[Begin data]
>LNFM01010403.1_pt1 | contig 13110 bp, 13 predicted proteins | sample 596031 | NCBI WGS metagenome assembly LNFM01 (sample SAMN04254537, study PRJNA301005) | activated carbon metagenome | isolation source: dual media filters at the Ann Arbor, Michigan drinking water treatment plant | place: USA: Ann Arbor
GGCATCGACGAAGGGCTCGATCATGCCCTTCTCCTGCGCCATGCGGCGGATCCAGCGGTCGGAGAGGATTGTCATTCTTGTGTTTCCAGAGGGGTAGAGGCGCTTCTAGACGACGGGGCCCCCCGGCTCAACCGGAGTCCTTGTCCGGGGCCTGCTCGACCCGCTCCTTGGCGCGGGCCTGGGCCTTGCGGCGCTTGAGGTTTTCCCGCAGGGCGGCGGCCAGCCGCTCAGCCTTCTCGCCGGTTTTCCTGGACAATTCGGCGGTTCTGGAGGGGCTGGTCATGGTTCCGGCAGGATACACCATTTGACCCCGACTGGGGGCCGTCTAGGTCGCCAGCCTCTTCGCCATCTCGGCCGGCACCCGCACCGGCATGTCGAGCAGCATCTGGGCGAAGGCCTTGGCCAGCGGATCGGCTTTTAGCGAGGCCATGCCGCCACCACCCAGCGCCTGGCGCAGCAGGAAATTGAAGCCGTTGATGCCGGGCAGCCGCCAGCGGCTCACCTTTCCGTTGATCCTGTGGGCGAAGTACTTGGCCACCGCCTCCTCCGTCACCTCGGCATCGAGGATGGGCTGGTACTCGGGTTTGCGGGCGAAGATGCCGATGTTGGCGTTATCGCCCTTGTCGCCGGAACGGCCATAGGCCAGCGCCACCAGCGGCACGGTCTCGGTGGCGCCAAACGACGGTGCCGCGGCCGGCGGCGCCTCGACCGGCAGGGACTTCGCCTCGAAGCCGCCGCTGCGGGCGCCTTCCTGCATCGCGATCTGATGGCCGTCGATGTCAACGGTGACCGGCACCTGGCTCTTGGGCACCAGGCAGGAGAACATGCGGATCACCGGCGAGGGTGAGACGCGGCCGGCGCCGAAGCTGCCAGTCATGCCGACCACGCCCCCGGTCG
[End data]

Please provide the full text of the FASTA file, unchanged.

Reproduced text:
>LNFM01010403.1_pt1 | contig 13110 bp, 13 predicted proteins | sample 596031 | NCBI WGS metagenome assembly LNFM01 (sample SAMN04254537, study PRJNA301005) | activated carbon metagenome | isolation source: dual media filters at the Ann Arbor, Michigan drinking water treatment plant | place: USA: Ann Arbor
GGCATCGACGAAGGGCTCGATCATGCCCTTCTCCTGCGCCATGCGGCGGATCCAGCGGTCGGAGAGGATTGTCATTCTTGTGTTTCCAGAGGGGTAGAGGCGCTTCTAGACGACGGGGCCCCCCGGCTCAACCGGAGTCCTTGTCCGGGGCCTGCTCGACCCGCTCCTTGGCGCGGGCCTGGGCCTTGCGGCGCTTGAGGTTTTCCCGCAGGGCGGCGGCCAGCCGCTCAGCCTTCTCGCCGGTTTTCCTGGACAATTCGGCGGTTCTGGAGGGGCTGGTCATGGTTCCGGCAGGATACACCATTTGACCCCGACTGGGGGCCGTCTAGGTCGCCAGCCTCTTCGCCATCTCGGCCGGCACCCGCACCGGCATGTCGAGCAGCATCTGGGCGAAGGCCTTGGCCAGCGGATCGGCTTTTAGCGAGGCCATGCCGCCACCACCCAGCGCCTGGCGCAGCAGGAAATTGAAGCCGTTGATGCCGGGCAGCCGCCAGCGGCTCACCTTTCCGTTGATCCTGTGGGCGAAGTACTTGGCCACCGCCTCCTCCGTCACCTCGGCATCGAGGATGGGCTGGTACTCGGGTTTGCGGGCGAAGATGCCGATGTTGGCGTTATCGCCCTTGTCGCCGGAACGGCCATAGGCCAGCGCCACCAGCGGCACGGTCTCGGTGGCGCCAAACGACGGTGCCGCGGCCGGCGGCGCCTCGACCGGCAGGGACTTCGCCTCGAAGCCGCCGCTGCGGGCGCCTTCCTGCATCGCGATCTGATGGCCGTCGATGTCAACGGTGACCGGCACCTGGCTCTTGGGCACCAGGCAGGAGAACATGCGGATCACCGGCGAGGGTGAGACGCGGCCGGCGCCGAAGCTGCCAGTCATGCCGACCACGCCCCCGGTCG